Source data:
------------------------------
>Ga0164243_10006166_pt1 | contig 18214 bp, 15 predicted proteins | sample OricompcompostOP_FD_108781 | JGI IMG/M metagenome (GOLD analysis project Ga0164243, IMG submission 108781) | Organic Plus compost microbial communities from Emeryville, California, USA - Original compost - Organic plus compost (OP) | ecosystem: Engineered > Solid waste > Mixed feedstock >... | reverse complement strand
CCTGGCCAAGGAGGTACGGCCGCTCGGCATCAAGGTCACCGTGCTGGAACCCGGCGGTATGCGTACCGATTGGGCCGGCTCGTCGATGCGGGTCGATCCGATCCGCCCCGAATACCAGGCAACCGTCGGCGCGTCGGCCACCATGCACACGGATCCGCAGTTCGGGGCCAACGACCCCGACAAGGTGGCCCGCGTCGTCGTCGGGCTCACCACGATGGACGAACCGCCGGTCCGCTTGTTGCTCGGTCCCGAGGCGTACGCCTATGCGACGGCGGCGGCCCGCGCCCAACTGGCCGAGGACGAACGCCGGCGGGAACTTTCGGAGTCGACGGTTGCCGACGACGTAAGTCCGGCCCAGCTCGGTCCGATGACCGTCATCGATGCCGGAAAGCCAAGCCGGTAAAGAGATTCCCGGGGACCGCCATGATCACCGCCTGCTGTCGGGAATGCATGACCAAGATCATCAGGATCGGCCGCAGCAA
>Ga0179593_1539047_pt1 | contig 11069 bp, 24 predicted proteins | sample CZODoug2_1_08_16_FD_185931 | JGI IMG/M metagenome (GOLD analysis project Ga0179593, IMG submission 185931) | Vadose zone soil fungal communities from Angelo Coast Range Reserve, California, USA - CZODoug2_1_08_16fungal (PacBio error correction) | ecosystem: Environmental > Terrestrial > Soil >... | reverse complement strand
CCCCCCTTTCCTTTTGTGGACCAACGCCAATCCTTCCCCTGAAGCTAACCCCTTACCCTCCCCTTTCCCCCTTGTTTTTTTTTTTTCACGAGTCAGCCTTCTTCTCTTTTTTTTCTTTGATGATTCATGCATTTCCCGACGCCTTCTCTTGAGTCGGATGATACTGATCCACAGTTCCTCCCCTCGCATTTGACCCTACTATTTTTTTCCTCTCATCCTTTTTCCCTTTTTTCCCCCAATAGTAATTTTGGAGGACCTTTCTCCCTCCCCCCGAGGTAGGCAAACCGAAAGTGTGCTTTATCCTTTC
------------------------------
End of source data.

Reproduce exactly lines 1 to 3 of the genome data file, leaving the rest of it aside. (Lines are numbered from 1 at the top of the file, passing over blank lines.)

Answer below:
>Ga0164243_10006166_pt1 | contig 18214 bp, 15 predicted proteins | sample OricompcompostOP_FD_108781 | JGI IMG/M metagenome (GOLD analysis project Ga0164243, IMG submission 108781) | Organic Plus compost microbial communities from Emeryville, California, USA - Original compost - Organic plus compost (OP) | ecosystem: Engineered > Solid waste > Mixed feedstock >... | reverse complement strand
CCTGGCCAAGGAGGTACGGCCGCTCGGCATCAAGGTCACCGTGCTGGAACCCGGCGGTATGCGTACCGATTGGGCCGGCTCGTCGATGCGGGTCGATCCGATCCGCCCCGAATACCAGGCAACCGTCGGCGCGTCGGCCACCATGCACACGGATCCGCAGTTCGGGGCCAACGACCCCGACAAGGTGGCCCGCGTCGTCGTCGGGCTCACCACGATGGACGAACCGCCGGTCCGCTTGTTGCTCGGTCCCGAGGCGTACGCCTATGCGACGGCGGCGGCCCGCGCCCAACTGGCCGAGGACGAACGCCGGCGGGAACTTTCGGAGTCGACGGTTGCCGACGACGTAAGTCCGGCCCAGCTCGGTCCGATGACCGTCATCGATGCCGGAAAGCCAAGCCGGTAAAGAGATTCCCGGGGACCGCCATGATCACCGCCTGCTGTCGGGAATGCATGACCAAGATCATCAGGATCGGCCGCAGCAA
>Ga0179593_1539047_pt1 | contig 11069 bp, 24 predicted proteins | sample CZODoug2_1_08_16_FD_185931 | JGI IMG/M metagenome (GOLD analysis project Ga0179593, IMG submission 185931) | Vadose zone soil fungal communities from Angelo Coast Range Reserve, California, USA - CZODoug2_1_08_16fungal (PacBio error correction) | ecosystem: Environmental > Terrestrial > Soil >... | reverse complement strand